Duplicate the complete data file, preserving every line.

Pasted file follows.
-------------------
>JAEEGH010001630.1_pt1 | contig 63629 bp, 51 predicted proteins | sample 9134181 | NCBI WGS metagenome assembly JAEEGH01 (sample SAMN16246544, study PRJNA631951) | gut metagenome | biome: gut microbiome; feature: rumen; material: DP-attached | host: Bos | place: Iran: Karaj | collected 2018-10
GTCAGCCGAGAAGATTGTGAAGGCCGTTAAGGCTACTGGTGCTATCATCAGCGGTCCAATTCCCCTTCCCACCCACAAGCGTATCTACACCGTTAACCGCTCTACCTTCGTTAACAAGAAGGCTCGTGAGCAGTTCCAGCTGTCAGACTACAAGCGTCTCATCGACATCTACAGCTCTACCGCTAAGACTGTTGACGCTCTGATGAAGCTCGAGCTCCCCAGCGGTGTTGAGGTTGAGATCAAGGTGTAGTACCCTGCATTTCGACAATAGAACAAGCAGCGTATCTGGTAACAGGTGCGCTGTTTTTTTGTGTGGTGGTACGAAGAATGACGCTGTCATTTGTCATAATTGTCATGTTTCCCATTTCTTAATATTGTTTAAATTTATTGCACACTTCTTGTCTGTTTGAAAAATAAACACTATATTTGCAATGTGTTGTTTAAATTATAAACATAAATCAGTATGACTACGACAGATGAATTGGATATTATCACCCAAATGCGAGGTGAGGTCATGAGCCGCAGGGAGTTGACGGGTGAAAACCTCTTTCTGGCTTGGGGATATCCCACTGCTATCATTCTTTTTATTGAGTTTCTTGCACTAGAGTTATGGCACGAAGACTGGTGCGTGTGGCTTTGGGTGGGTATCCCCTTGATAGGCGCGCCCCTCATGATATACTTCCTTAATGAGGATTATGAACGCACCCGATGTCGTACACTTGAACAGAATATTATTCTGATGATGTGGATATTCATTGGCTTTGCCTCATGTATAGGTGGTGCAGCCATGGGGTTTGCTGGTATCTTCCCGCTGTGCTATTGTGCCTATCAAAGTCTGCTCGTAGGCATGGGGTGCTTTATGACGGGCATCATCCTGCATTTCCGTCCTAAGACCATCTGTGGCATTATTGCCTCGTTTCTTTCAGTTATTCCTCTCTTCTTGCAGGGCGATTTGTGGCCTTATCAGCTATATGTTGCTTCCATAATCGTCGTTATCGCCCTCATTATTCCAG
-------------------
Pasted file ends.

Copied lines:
>JAEEGH010001630.1_pt1 | contig 63629 bp, 51 predicted proteins | sample 9134181 | NCBI WGS metagenome assembly JAEEGH01 (sample SAMN16246544, study PRJNA631951) | gut metagenome | biome: gut microbiome; feature: rumen; material: DP-attached | host: Bos | place: Iran: Karaj | collected 2018-10
GTCAGCCGAGAAGATTGTGAAGGCCGTTAAGGCTACTGGTGCTATCATCAGCGGTCCAATTCCCCTTCCCACCCACAAGCGTATCTACACCGTTAACCGCTCTACCTTCGTTAACAAGAAGGCTCGTGAGCAGTTCCAGCTGTCAGACTACAAGCGTCTCATCGACATCTACAGCTCTACCGCTAAGACTGTTGACGCTCTGATGAAGCTCGAGCTCCCCAGCGGTGTTGAGGTTGAGATCAAGGTGTAGTACCCTGCATTTCGACAATAGAACAAGCAGCGTATCTGGTAACAGGTGCGCTGTTTTTTTGTGTGGTGGTACGAAGAATGACGCTGTCATTTGTCATAATTGTCATGTTTCCCATTTCTTAATATTGTTTAAATTTATTGCACACTTCTTGTCTGTTTGAAAAATAAACACTATATTTGCAATGTGTTGTTTAAATTATAAACATAAATCAGTATGACTACGACAGATGAATTGGATATTATCACCCAAATGCGAGGTGAGGTCATGAGCCGCAGGGAGTTGACGGGTGAAAACCTCTTTCTGGCTTGGGGATATCCCACTGCTATCATTCTTTTTATTGAGTTTCTTGCACTAGAGTTATGGCACGAAGACTGGTGCGTGTGGCTTTGGGTGGGTATCCCCTTGATAGGCGCGCCCCTCATGATATACTTCCTTAATGAGGATTATGAACGCACCCGATGTCGTACACTTGAACAGAATATTATTCTGATGATGTGGATATTCATTGGCTTTGCCTCATGTATAGGTGGTGCAGCCATGGGGTTTGCTGGTATCTTCCCGCTGTGCTATTGTGCCTATCAAAGTCTGCTCGTAGGCATGGGGTGCTTTATGACGGGCATCATCCTGCATTTCCGTCCTAAGACCATCTGTGGCATTATTGCCTCGTTTCTTTCAGTTATTCCTCTCTTCTTGCAGGGCGATTTGTGGCCTTATCAGCTATATGTTGCTTCCATAATCGTCGTTATCGCCCTCATTATTCCAG